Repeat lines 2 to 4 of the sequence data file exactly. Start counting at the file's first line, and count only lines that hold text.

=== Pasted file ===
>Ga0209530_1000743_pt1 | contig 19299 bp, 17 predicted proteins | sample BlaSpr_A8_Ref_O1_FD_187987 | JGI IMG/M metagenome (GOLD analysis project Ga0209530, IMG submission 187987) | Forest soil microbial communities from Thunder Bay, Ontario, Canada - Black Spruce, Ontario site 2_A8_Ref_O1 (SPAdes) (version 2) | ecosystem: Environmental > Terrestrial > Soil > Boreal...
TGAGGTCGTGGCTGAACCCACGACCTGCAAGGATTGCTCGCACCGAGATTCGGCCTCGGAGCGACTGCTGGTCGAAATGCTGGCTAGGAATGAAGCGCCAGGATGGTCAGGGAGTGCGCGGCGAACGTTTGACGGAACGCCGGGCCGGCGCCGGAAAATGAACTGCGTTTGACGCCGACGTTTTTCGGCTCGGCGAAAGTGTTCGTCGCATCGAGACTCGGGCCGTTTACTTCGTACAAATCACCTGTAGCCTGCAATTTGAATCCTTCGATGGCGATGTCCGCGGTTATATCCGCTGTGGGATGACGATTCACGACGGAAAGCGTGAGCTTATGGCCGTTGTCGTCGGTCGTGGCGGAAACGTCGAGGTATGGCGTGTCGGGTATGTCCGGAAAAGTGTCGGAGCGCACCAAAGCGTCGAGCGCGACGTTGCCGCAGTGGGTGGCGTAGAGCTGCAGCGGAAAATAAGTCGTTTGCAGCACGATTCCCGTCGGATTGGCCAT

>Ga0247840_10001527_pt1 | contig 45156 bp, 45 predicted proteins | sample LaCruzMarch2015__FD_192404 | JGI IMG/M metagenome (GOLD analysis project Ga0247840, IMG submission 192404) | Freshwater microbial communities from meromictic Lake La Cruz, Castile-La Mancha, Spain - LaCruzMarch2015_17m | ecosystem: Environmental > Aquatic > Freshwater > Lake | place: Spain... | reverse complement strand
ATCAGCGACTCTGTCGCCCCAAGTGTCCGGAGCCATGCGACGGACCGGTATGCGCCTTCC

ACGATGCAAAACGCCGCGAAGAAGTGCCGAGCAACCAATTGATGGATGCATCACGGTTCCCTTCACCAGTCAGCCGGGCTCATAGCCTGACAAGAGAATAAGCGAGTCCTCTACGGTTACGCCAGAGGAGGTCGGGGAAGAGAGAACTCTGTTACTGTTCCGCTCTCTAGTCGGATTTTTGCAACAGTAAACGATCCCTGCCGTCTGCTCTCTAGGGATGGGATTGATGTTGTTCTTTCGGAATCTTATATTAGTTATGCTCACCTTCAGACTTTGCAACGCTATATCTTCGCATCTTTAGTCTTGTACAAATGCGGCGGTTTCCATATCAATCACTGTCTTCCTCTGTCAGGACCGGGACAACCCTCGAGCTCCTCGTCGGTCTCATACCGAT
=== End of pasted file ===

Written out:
TGAGGTCGTGGCTGAACCCACGACCTGCAAGGATTGCTCGCACCGAGATTCGGCCTCGGAGCGACTGCTGGTCGAAATGCTGGCTAGGAATGAAGCGCCAGGATGGTCAGGGAGTGCGCGGCGAACGTTTGACGGAACGCCGGGCCGGCGCCGGAAAATGAACTGCGTTTGACGCCGACGTTTTTCGGCTCGGCGAAAGTGTTCGTCGCATCGAGACTCGGGCCGTTTACTTCGTACAAATCACCTGTAGCCTGCAATTTGAATCCTTCGATGGCGATGTCCGCGGTTATATCCGCTGTGGGATGACGATTCACGACGGAAAGCGTGAGCTTATGGCCGTTGTCGTCGGTCGTGGCGGAAACGTCGAGGTATGGCGTGTCGGGTATGTCCGGAAAAGTGTCGGAGCGCACCAAAGCGTCGAGCGCGACGTTGCCGCAGTGGGTGGCGTAGAGCTGCAGCGGAAAATAAGTCGTTTGCAGCACGATTCCCGTCGGATTGGCCAT

>Ga0247840_10001527_pt1 | contig 45156 bp, 45 predicted proteins | sample LaCruzMarch2015__FD_192404 | JGI IMG/M metagenome (GOLD analysis project Ga0247840, IMG submission 192404) | Freshwater microbial communities from meromictic Lake La Cruz, Castile-La Mancha, Spain - LaCruzMarch2015_17m | ecosystem: Environmental > Aquatic > Freshwater > Lake | place: Spain... | reverse complement strand
ATCAGCGACTCTGTCGCCCCAAGTGTCCGGAGCCATGCGACGGACCGGTATGCGCCTTCC